Especially if someone lives alone, phone calls can be a wonderful gift to receive. Add their birthdays or anniversaries to your calendar and call them on those days. More than that, call them just to say hi. Often, just listening to what is going on in their life will be much appreciated. Bonus points if you can share happy things that are happening in your life! Grandparents love to hear about new job possibilities, new boyfriends, and anything else about which they can get excited! I find it helpful to set a goal for myself of calling on a regular basis: ever week, or every other week. (Those recurring reminders on your phone are wonderful for this!) It’s easy to get caught up in the busyness of life, but remember that something as simple as a phone call while you make dinner or go for a walk could be a huge bright spot in your grandparents’ day.

Conversations with my grandparents have definitely gotten more challenging over the years. My grandmother with dementia needs constant reminders of what I’m doing, where I live, etc. She tends to get upset that she can’t remember things, but responding with a nonchalant “that’s okay, I’m happy to tell you again!” tends to set her a little more at ease. Even when the conversations are difficult, a little patience goes a long way.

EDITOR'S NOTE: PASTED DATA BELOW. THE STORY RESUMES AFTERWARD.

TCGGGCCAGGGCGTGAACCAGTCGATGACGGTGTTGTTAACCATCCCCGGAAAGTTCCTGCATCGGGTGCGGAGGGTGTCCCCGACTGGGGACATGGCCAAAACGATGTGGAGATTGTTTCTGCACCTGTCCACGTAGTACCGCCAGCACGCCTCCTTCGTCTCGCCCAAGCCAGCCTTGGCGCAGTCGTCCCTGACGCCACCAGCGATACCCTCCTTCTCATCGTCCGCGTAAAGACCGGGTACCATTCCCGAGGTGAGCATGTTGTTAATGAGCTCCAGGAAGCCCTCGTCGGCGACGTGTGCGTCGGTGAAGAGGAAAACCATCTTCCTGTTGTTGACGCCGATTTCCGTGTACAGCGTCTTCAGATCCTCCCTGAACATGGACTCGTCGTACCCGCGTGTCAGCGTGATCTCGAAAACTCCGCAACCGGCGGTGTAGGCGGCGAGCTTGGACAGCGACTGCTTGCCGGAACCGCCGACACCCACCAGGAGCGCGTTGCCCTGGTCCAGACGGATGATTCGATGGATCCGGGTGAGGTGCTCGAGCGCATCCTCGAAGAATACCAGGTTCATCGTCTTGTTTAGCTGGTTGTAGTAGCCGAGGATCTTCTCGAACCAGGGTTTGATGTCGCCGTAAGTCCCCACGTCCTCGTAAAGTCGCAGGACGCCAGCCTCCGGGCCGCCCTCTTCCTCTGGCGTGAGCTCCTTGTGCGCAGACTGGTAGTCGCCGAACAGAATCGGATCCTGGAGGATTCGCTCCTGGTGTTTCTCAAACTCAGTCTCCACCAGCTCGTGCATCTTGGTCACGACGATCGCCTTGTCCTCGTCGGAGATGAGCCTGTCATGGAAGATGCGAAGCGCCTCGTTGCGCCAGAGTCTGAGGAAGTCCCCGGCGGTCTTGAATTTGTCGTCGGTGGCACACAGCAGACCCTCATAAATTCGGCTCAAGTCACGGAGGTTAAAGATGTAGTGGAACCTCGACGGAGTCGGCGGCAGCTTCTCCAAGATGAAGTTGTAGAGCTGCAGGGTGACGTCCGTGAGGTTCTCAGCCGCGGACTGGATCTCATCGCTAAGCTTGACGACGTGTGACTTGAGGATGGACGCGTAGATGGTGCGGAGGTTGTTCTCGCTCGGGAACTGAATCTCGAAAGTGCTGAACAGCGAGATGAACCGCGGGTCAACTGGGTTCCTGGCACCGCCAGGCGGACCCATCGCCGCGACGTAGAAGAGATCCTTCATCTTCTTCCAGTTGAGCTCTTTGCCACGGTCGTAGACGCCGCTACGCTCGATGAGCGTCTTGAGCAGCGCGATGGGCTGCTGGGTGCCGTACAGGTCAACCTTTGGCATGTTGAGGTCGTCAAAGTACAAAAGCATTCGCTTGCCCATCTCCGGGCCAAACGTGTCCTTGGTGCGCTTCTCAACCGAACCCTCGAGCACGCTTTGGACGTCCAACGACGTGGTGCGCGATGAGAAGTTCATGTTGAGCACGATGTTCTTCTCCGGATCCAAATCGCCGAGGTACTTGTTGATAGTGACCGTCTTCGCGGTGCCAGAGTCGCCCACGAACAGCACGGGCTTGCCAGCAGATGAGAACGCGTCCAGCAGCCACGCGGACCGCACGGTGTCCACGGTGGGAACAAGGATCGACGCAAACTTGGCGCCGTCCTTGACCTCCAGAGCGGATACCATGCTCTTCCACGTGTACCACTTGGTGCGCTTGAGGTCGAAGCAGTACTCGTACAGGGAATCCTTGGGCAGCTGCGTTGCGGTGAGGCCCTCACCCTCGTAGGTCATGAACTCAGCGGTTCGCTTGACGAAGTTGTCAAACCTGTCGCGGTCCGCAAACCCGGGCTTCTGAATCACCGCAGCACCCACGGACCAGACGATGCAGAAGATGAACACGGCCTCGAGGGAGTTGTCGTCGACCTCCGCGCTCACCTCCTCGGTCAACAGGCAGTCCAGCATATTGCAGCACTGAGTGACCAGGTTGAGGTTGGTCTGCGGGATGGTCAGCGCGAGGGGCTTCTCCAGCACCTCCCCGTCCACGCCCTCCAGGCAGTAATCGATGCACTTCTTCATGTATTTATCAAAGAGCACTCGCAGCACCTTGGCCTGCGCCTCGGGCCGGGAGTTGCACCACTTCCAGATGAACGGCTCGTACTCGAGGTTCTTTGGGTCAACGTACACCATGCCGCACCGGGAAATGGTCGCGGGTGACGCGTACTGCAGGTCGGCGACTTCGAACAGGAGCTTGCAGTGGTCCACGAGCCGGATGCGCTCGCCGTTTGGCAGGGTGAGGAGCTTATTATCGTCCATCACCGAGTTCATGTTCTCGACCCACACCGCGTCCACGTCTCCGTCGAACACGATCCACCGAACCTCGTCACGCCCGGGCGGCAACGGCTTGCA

03. Send snail mail.

When was the last time you put a real envelope in the mail? Send them birthday cards, or just little notes to say hello. When I was a teacher, I would always get tons of copies of my school photo for the year, and I had no clue what to do with them. Guess who still loves to put school photos up on the fridge when you’re in your late twenties? That’s right, your grandparents. Mail them photos once in a while, with a note about how life is for you right now. You’ll make their day.